Simple, yes, except for my thinking: it’s not perfect, no one cares, it’s too hard.

Listening to love is not as easy as it sounds.

Every week I get up in the middle of writing and say, “This is crap. Jesus.”
Ladies and gentlemen, we have entered the chaos part of the writing process, where finishing an essay feels impossible. If I stop here, I am doomed.

Instead, I go for a walk, or make a cup of tea, or do the dishes. Then I sit down again, and try once more to string words into a pleasing sequence.

Because I care, which is a good enough reason to do it. And it is hard, but also supremely satisfying. For 24 Mondays in a row I have kept my promise to myself no matter what: exhaustion, deadlines, tempting opportunities. Regardless of what else is going on in the world, the community, the family, I show up for myself.

Side-effect? Happiness. Pride of accomplishment. Each week, after publishing another essay, I celebrate by playing Handel’s “Hallelujah Chorus.” Keeping a promise to myself is a big deal. A big hallelujah deal.

24 essays into this truth-telling experiment and a few things have changed:
I am healthier. I am happy more often. I am more resilient.

I am also performing more. Saturday night I dressed up as a pirate and, with my shipmates, entertained folks before an outdoor showing of Pirates of the Caribbean. Argh.

Next Sunday I’ll perform my poem, “Can You Surf?”, at a street fair, then write Instant Poetry for a few hours. (Tagline: You give me five words, five minutes, and five bucks; I give you an original poem. Kids love it. They try to stump me with words like baseball shark, decapitate, and ninja gorilla.)

I have also found, or it’s found me, writing work I enjoy. I get to interview motivating movers and musicians, and help people actively preserving our planet.

“We get to carry each other,” sings U2.

Not, we have to carry each other, but we get to. It’s a privilege. We care for and are cared for, in turn. No one should get stuck only carrying, or only being carried. It’s all about balance.

So climb aboard. We’re halfway there.

Essay #23: billboards

In Love on August 8, 2011 at 2:20 pm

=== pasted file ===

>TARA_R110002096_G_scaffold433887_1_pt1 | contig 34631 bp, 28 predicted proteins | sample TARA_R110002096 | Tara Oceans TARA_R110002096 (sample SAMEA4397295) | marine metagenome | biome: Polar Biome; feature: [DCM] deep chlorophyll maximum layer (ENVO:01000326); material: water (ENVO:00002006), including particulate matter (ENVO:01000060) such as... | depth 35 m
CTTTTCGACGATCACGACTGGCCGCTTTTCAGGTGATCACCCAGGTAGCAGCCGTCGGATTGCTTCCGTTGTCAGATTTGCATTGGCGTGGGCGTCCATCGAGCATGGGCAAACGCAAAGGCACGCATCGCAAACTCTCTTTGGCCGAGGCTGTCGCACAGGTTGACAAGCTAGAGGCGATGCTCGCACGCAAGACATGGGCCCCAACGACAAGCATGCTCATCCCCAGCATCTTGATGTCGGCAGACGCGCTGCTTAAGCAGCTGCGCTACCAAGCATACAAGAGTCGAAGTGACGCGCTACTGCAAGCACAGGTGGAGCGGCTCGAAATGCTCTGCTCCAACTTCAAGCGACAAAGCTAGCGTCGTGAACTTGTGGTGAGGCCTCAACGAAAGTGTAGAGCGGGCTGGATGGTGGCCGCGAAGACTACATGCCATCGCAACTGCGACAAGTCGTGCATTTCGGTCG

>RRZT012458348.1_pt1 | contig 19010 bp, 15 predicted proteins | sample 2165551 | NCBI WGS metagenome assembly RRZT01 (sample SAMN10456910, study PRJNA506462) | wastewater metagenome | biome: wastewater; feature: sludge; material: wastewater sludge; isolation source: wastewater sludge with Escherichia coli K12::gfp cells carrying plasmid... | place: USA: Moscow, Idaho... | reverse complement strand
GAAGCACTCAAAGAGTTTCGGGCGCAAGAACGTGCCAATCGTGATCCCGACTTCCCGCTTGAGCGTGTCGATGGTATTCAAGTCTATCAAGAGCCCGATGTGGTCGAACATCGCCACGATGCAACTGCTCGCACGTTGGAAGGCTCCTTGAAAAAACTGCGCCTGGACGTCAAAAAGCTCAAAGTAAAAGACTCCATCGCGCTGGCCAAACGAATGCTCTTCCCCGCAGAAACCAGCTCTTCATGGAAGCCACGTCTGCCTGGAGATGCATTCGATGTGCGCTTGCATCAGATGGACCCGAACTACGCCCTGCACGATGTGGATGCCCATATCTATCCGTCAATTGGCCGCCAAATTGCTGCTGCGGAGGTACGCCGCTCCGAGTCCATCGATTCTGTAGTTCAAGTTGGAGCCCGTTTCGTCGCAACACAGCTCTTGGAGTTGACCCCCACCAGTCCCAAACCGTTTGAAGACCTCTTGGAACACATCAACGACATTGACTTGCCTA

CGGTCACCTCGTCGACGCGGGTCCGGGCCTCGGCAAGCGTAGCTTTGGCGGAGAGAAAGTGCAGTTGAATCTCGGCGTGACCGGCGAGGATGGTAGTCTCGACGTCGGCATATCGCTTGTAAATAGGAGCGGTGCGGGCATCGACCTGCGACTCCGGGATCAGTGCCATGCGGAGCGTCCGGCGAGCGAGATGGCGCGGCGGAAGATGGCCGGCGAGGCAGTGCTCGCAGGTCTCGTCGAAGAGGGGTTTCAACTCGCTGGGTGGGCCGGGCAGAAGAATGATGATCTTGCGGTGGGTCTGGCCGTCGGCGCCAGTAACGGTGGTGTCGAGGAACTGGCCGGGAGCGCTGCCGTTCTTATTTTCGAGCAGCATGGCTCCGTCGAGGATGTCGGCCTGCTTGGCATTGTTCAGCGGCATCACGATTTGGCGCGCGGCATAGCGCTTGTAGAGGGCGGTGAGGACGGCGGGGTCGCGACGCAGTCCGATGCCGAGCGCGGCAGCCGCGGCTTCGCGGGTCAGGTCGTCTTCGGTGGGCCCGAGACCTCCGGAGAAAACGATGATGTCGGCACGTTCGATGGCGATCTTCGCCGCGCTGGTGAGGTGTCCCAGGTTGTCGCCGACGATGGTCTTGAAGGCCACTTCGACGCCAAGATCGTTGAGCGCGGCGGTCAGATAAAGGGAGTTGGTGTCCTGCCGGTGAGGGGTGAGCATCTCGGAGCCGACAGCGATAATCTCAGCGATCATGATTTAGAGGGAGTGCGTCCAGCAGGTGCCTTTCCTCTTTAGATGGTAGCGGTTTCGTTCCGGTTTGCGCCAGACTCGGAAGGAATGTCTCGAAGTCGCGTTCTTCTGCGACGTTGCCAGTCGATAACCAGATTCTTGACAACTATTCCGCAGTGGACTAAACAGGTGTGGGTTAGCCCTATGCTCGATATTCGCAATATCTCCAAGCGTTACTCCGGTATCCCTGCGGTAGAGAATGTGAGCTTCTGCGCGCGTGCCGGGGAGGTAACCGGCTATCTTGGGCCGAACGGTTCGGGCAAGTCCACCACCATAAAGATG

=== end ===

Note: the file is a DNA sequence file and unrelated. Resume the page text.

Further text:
I spent last week in Southern California, where I grew up. Huge billboards line the freeways, featuring smiling women or men, posing sideways, with the phone number: 1-800-GET-THIN. “I lost 100 pounds!” they boast. Lap band surgery.

My stomach hurts just thinking about it.

I have felt fat most of my life, regardless of actual body weight. My earlier film career did nothing to dispel this, and the dance world is notorious for encouraging self-loathing. All those studio mirrors, all of us striving for perfect form. I could not look at myself with love, only criticism.

Recently I found an old picture of me dressed as a skeleton for Halloween, face painted like a skull. I remember putting that outfit on — black long-sleeve t-shirt and pants, with ironed-on bones. Loose clothes, covering what I thought was an over-sized body.

Looking at that photo now, I see clearly that I was thin, if not skinny.

Why the distortion? Even now, depending on my mood and the mirror, I can easily gain or lose 20 pounds in an hour.

Lying eyes.

Feeling fat‘n’ugly (that’s one word) is a symptom of a different unhappiness, not related to reality. The body is easy to attack when things are out of whack.

After Jill’s funeral, everyone came back to her parents’ house. Later in the day, her 7-year-old son opened the door to her childhood bedroom where I was lying down, trying to cool off. “Collier!” I said, sitting up. “Do you want to come in?”

“No, thank you,” he said, sliding the door closed.

Shit, I thought. Shit. I’m the wrong person. I am the wrong person, in his mother’s room.

I got up, and eventually found him in the pool, playing with his cousins. I jumped in and joined the splashing. I did my shark imitation, grabbing his toes so he could shriek and leap out, then cannonball back in for revenge. I wanted him to see who I was, not who I wasn’t.